FBI accuses Miller of racketeering and money laundering
May 29, 2009
By KAREN VELIE
The FBI seized proceeds from Hurst Financial Inc. (HFI) President Jay Miller’s home May 27 because of allegations of racketeering, money laundering, and wire fraud, according to the seizure warrant.
“A racket is an illegal business, usually run as part of organized crime. Engaging in racket is called racketeering,” according to Wikipedia.
Earlier today, Superior Court of San Luis Obispo County Judge Roger T. Picquet ordered a temporary restraining order against the proceeds of Miller’s home following a request by HFI investors Murray Powell and David Rios. Last May, Rios and Powell filed an 11 count fraud and civil conspiracy lawsuit against Miller, HFI loan officer Courtney Brard, and North County developer Kelly Gearhart in which they claim the trio bilked them out of their investments.
Following a request from Picquet for an account of the net proceeds of Miller’s Templeton home, the Millers’ attorneys, Robert Grigger Jones and Glen Lewis, sprinted to the title company to inspect escrow records. In the miscellaneous column, directly below a charge of $645 for Al’s Septic, is a Federal Bureau of Investigation seizure warrant debit of $200,462.
The warrant alleges the property faces forfeiture under crimes and criminal procedure U.S. Code “concerning violations of Title 18… (which lists codes for racketeering, money laundering, and wire fraud),” according to the search warrant.
Miller’s 3,031 square foot home on 1015 Herdsman Way in Templeton includes a vineyard consisting of four acres of Merlot and Malbec varietals. It sold for $1.3 million leaving net proceeds of $690,000.
Even so, the court agreed to freeze only $244,757, half of the proceeds remaining after closing costs and federal seizures. The judge agreed that Miller’s wife, Laurel Miller, is entitled to the other half of the proceeds.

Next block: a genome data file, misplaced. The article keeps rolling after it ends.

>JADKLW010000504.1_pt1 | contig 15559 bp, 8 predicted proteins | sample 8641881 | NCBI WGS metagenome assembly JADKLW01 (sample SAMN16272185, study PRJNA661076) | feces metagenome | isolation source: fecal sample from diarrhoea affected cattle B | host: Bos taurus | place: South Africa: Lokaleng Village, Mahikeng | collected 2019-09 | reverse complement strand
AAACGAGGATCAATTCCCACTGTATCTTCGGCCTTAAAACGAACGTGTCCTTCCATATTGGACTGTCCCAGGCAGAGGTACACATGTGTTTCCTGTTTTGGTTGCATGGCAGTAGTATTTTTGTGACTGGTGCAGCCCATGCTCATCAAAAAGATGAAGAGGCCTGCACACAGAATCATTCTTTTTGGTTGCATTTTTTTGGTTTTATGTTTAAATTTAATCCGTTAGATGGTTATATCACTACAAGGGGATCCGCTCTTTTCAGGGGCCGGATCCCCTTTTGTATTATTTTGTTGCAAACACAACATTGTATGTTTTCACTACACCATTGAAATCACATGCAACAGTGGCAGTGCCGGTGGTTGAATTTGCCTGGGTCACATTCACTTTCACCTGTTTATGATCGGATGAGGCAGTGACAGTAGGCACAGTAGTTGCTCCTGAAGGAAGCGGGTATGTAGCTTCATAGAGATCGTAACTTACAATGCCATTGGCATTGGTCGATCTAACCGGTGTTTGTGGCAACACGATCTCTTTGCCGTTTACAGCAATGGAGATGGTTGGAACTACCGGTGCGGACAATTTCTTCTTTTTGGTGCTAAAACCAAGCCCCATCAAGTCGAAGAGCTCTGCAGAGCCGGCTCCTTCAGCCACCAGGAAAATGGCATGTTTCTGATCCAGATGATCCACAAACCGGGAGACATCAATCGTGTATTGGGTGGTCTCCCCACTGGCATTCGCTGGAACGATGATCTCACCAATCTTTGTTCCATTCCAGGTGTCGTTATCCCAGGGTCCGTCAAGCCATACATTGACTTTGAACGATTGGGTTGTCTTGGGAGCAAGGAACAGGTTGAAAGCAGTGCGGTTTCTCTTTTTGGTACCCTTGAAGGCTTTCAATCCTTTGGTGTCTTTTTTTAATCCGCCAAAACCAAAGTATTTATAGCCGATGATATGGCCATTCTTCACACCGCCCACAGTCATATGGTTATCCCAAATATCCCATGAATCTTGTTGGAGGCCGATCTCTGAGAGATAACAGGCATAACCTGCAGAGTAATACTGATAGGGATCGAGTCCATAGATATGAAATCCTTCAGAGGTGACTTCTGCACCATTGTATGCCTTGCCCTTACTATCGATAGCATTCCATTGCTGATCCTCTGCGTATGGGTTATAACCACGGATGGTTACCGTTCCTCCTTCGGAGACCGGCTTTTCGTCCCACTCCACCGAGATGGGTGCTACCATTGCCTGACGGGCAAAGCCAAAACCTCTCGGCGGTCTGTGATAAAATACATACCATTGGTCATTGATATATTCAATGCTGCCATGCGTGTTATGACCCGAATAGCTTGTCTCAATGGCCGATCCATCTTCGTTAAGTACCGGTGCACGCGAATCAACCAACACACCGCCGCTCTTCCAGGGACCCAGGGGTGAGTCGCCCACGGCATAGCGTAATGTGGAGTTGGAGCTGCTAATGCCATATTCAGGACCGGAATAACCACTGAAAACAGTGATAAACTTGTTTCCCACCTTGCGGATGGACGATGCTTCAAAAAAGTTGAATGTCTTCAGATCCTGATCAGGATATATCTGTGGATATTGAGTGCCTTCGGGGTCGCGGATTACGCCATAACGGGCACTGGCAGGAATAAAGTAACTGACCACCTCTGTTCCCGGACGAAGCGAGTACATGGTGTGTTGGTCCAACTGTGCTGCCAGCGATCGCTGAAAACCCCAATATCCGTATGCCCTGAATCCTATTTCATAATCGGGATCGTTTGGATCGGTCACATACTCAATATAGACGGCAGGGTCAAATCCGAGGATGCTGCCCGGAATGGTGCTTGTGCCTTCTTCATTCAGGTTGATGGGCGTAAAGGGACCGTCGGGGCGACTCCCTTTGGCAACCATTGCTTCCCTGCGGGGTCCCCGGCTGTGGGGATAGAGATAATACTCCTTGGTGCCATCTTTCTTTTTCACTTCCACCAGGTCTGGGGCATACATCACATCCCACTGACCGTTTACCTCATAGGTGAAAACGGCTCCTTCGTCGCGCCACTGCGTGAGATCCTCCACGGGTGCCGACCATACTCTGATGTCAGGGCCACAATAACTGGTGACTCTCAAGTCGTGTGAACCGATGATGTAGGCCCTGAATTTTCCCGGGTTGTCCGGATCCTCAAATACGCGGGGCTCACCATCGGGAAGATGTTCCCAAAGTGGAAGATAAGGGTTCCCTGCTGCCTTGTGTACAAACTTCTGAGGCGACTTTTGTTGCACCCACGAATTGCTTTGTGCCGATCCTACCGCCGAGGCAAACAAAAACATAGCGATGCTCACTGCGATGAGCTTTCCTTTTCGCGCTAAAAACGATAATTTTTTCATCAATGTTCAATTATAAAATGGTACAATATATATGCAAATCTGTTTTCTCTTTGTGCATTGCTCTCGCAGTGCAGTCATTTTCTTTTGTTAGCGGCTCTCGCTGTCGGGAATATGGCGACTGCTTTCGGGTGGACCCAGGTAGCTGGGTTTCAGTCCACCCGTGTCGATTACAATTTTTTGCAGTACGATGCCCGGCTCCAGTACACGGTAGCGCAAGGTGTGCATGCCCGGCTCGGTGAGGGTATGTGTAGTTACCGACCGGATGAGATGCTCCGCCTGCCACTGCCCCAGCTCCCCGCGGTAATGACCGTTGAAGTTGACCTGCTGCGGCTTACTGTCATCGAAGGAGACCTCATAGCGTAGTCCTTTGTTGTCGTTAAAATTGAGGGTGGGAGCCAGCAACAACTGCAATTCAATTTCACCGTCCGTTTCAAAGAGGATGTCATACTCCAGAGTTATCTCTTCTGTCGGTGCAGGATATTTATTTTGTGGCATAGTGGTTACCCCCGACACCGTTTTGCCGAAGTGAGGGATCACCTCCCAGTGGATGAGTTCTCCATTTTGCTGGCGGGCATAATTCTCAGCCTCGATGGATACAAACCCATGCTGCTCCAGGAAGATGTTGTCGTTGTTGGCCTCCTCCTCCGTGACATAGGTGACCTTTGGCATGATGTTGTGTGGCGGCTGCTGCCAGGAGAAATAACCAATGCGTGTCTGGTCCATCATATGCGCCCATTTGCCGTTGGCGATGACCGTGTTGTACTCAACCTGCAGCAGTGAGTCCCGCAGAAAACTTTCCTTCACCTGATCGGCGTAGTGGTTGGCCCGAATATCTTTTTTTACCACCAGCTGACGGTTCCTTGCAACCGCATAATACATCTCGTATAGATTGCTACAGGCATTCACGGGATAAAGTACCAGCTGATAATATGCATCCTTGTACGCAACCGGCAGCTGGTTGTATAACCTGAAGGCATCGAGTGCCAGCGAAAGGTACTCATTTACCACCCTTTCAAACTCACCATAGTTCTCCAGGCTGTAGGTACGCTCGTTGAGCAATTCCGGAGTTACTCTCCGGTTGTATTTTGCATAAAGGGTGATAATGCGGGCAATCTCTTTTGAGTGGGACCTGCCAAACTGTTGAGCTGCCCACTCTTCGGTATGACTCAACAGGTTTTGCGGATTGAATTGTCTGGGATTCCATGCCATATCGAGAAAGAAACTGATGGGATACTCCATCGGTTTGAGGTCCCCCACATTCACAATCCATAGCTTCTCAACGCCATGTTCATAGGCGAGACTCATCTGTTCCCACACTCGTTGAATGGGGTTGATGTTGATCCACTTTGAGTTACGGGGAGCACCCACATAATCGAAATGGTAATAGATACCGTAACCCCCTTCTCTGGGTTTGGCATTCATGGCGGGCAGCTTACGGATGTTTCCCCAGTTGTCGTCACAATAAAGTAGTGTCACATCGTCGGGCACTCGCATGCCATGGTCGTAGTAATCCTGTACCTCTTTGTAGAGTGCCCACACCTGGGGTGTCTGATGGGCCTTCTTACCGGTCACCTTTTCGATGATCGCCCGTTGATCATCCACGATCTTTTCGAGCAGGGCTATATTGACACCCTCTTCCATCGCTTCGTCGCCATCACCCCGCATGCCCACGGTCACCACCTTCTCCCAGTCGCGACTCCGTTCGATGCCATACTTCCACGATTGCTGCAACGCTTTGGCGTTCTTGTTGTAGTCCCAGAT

In June 2008, at a time Hurst Financial Inc. was in serious financial distress, James and Laurel Miller entered into a postnuptial agreement that granted Laurel half interest in their home. The couple married on Dec. 24, 1996.
The FBI and the San Luis Obispo District Attorney’s Offices mounted an investigation into fraudulent lending and financial practices by Miller, Brard, and Gearhart last year. At this time, charges have not yet been filed against the trio.
HFI made short-term “bridge” loans to contractors. Investors, during good times, would receive 12 percent on their money in monthly interest payments, with their entire principal returned upon maturation of the loan.
More than 1,200 investors, primarily seniors, invested more than a $100 million that is currently unaccounted for. According to the Department of Real Estate, Miller failed in his contractual agreement to protect investors by funding projects only as work was completed, with progressive payments. Instead, he paid Gearhart in lump sums “without any monitoring of the construction.”